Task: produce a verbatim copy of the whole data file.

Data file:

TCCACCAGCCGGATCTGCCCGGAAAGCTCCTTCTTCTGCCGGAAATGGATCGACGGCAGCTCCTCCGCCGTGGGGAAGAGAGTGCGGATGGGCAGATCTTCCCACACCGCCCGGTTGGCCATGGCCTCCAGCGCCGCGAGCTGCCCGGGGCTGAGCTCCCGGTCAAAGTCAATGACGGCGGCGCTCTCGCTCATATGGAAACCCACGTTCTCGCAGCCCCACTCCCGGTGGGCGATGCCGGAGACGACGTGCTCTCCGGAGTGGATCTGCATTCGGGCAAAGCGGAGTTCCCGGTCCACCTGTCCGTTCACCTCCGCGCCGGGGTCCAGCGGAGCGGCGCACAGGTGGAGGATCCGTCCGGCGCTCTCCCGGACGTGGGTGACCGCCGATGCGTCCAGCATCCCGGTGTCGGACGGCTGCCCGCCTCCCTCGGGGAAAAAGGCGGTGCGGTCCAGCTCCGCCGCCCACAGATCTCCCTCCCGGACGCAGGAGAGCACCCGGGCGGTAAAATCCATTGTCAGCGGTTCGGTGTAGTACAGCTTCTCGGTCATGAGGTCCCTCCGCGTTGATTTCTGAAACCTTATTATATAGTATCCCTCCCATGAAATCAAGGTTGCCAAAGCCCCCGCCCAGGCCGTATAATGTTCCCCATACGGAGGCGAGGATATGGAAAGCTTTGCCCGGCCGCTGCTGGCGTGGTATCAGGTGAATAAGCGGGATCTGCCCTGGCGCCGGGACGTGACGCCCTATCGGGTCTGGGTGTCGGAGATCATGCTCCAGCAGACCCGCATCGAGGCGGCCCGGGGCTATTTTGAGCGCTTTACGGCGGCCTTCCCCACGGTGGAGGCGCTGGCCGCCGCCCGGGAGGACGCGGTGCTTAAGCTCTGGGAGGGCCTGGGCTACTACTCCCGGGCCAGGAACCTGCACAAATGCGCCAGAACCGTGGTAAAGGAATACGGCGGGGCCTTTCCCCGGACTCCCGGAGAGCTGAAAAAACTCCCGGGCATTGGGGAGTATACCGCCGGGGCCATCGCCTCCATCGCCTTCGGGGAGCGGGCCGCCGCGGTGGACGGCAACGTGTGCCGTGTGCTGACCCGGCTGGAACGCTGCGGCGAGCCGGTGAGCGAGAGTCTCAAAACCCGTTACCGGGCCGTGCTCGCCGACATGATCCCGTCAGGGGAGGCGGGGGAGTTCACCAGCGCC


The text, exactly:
TCCACCAGCCGGATCTGCCCGGAAAGCTCCTTCTTCTGCCGGAAATGGATCGACGGCAGCTCCTCCGCCGTGGGGAAGAGAGTGCGGATGGGCAGATCTTCCCACACCGCCCGGTTGGCCATGGCCTCCAGCGCCGCGAGCTGCCCGGGGCTGAGCTCCCGGTCAAAGTCAATGACGGCGGCGCTCTCGCTCATATGGAAACCCACGTTCTCGCAGCCCCACTCCCGGTGGGCGATGCCGGAGACGACGTGCTCTCCGGAGTGGATCTGCATTCGGGCAAAGCGGAGTTCCCGGTCCACCTGTCCGTTCACCTCCGCGCCGGGGTCCAGCGGAGCGGCGCACAGGTGGAGGATCCGTCCGGCGCTCTCCCGGACGTGGGTGACCGCCGATGCGTCCAGCATCCCGGTGTCGGACGGCTGCCCGCCTCCCTCGGGGAAAAAGGCGGTGCGGTCCAGCTCCGCCGCCCACAGATCTCCCTCCCGGACGCAGGAGAGCACCCGGGCGGTAAAATCCATTGTCAGCGGTTCGGTGTAGTACAGCTTCTCGGTCATGAGGTCCCTCCGCGTTGATTTCTGAAACCTTATTATATAGTATCCCTCCCATGAAATCAAGGTTGCCAAAGCCCCCGCCCAGGCCGTATAATGTTCCCCATACGGAGGCGAGGATATGGAAAGCTTTGCCCGGCCGCTGCTGGCGTGGTATCAGGTGAATAAGCGGGATCTGCCCTGGCGCCGGGACGTGACGCCCTATCGGGTCTGGGTGTCGGAGATCATGCTCCAGCAGACCCGCATCGAGGCGGCCCGGGGCTATTTTGAGCGCTTTACGGCGGCCTTCCCCACGGTGGAGGCGCTGGCCGCCGCCCGGGAGGACGCGGTGCTTAAGCTCTGGGAGGGCCTGGGCTACTACTCCCGGGCCAGGAACCTGCACAAATGCGCCAGAACCGTGGTAAAGGAATACGGCGGGGCCTTTCCCCGGACTCCCGGAGAGCTGAAAAAACTCCCGGGCATTGGGGAGTATACCGCCGGGGCCATCGCCTCCATCGCCTTCGGGGAGCGGGCCGCCGCGGTGGACGGCAACGTGTGCCGTGTGCTGACCCGGCTGGAACGCTGCGGCGAGCCGGTGAGCGAGAGTCTCAAAACCCGTTACCGGGCCGTGCTCGCCGACATGATCCCGTCAGGGGAGGCGGGGGAGTTCACCAGCGCC